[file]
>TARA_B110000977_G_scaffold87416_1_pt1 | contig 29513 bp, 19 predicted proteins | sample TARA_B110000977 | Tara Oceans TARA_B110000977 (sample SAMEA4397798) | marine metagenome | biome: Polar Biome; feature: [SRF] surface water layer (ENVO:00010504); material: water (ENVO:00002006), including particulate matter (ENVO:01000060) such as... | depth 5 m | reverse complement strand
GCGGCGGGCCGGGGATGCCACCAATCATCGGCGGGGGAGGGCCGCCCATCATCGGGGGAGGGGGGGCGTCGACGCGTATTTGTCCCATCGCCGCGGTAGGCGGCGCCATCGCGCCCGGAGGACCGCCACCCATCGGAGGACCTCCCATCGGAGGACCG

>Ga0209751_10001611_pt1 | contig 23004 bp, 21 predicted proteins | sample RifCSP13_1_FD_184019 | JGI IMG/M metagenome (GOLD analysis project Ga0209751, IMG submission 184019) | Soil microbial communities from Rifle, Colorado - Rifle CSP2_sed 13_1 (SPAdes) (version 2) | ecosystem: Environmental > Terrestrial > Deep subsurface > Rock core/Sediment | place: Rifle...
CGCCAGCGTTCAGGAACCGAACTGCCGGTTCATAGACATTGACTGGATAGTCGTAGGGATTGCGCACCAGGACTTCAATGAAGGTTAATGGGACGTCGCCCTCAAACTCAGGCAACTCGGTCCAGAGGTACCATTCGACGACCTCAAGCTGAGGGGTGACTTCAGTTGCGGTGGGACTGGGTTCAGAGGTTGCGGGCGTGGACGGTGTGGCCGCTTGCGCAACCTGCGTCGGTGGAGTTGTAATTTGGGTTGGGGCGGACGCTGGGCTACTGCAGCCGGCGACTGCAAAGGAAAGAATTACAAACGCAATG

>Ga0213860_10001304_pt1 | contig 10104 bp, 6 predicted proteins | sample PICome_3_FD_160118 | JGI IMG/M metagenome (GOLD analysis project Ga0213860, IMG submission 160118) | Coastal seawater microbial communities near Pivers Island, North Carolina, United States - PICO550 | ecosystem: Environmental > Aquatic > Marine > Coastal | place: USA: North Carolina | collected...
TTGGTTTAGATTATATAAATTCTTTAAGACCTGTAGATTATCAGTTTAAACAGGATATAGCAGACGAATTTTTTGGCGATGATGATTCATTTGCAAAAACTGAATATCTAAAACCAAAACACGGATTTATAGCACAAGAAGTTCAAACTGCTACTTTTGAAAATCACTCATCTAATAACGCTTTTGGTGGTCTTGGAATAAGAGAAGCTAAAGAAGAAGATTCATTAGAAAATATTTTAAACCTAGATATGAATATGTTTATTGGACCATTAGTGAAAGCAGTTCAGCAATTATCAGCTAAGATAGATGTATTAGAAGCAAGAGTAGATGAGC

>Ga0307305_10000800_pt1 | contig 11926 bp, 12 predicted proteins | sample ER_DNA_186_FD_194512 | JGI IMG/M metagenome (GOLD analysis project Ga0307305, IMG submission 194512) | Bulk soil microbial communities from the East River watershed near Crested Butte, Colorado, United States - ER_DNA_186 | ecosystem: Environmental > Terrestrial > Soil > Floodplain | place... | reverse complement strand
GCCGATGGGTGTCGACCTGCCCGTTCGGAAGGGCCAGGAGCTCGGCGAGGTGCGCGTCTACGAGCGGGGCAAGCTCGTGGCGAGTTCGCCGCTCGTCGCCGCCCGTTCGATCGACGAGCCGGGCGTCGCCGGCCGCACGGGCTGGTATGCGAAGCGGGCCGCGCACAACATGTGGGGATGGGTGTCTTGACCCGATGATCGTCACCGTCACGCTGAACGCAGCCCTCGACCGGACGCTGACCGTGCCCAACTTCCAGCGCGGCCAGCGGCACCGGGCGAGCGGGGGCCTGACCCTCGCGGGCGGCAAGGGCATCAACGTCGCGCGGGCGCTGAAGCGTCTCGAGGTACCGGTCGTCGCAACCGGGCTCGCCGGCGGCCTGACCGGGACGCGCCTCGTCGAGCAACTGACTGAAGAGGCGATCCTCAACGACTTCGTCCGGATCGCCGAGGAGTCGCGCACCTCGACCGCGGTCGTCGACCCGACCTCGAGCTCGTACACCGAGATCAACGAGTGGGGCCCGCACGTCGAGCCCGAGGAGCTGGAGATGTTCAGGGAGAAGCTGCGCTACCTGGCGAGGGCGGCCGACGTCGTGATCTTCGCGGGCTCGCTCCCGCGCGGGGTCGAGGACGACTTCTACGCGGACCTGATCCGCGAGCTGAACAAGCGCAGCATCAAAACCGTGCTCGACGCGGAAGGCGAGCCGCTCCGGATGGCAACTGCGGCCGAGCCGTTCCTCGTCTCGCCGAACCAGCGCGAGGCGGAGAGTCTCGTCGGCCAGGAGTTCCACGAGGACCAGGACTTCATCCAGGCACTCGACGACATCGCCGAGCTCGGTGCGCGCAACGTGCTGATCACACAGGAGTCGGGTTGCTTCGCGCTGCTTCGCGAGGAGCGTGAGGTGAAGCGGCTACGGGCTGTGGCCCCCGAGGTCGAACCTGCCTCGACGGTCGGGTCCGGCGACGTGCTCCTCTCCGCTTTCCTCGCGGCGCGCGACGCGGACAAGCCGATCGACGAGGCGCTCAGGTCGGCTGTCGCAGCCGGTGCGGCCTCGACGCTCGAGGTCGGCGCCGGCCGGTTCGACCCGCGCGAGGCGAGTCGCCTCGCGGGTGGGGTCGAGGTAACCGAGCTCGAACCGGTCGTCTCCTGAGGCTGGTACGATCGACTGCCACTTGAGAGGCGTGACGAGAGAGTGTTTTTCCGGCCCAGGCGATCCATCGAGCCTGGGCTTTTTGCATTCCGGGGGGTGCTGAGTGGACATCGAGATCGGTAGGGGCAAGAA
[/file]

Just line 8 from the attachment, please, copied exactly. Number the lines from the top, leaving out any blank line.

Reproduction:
GCCGATGGGTGTCGACCTGCCCGTTCGGAAGGGCCAGGAGCTCGGCGAGGTGCGCGTCTACGAGCGGGGCAAGCTCGTGGCGAGTTCGCCGCTCGTCGCCGCCCGTTCGATCGACGAGCCGGGCGTCGCCGGCCGCACGGGCTGGTATGCGAAGCGGGCCGCGCACAACATGTGGGGATGGGTGTCTTGACCCGATGATCGTCACCGTCACGCTGAACGCAGCCCTCGACCGGACGCTGACCGTGCCCAACTTCCAGCGCGGCCAGCGGCACCGGGCGAGCGGGGGCCTGACCCTCGCGGGCGGCAAGGGCATCAACGTCGCGCGGGCGCTGAAGCGTCTCGAGGTACCGGTCGTCGCAACCGGGCTCGCCGGCGGCCTGACCGGGACGCGCCTCGTCGAGCAACTGACTGAAGAGGCGATCCTCAACGACTTCGTCCGGATCGCCGAGGAGTCGCGCACCTCGACCGCGGTCGTCGACCCGACCTCGAGCTCGTACACCGAGATCAACGAGTGGGGCCCGCACGTCGAGCCCGAGGAGCTGGAGATGTTCAGGGAGAAGCTGCGCTACCTGGCGAGGGCGGCCGACGTCGTGATCTTCGCGGGCTCGCTCCCGCGCGGGGTCGAGGACGACTTCTACGCGGACCTGATCCGCGAGCTGAACAAGCGCAGCATCAAAACCGTGCTCGACGCGGAAGGCGAGCCGCTCCGGATGGCAACTGCGGCCGAGCCGTTCCTCGTCTCGCCGAACCAGCGCGAGGCGGAGAGTCTCGTCGGCCAGGAGTTCCACGAGGACCAGGACTTCATCCAGGCACTCGACGACATCGCCGAGCTCGGTGCGCGCAACGTGCTGATCACACAGGAGTCGGGTTGCTTCGCGCTGCTTCGCGAGGAGCGTGAGGTGAAGCGGCTACGGGCTGTGGCCCCCGAGGTCGAACCTGCCTCGACGGTCGGGTCCGGCGACGTGCTCCTCTCCGCTTTCCTCGCGGCGCGCGACGCGGACAAGCCGATCGACGAGGCGCTCAGGTCGGCTGTCGCAGCCGGTGCGGCCTCGACGCTCGAGGTCGGCGCCGGCCGGTTCGACCCGCGCGAGGCGAGTCGCCTCGCGGGTGGGGTCGAGGTAACCGAGCTCGAACCGGTCGTCTCCTGAGGCTGGTACGATCGACTGCCACTTGAGAGGCGTGACGAGAGAGTGTTTTTCCGGCCCAGGCGATCCATCGAGCCTGGGCTTTTTGCATTCCGGGGGGTGCTGAGTGGACATCGAGATCGGTAGGGGCAAGAA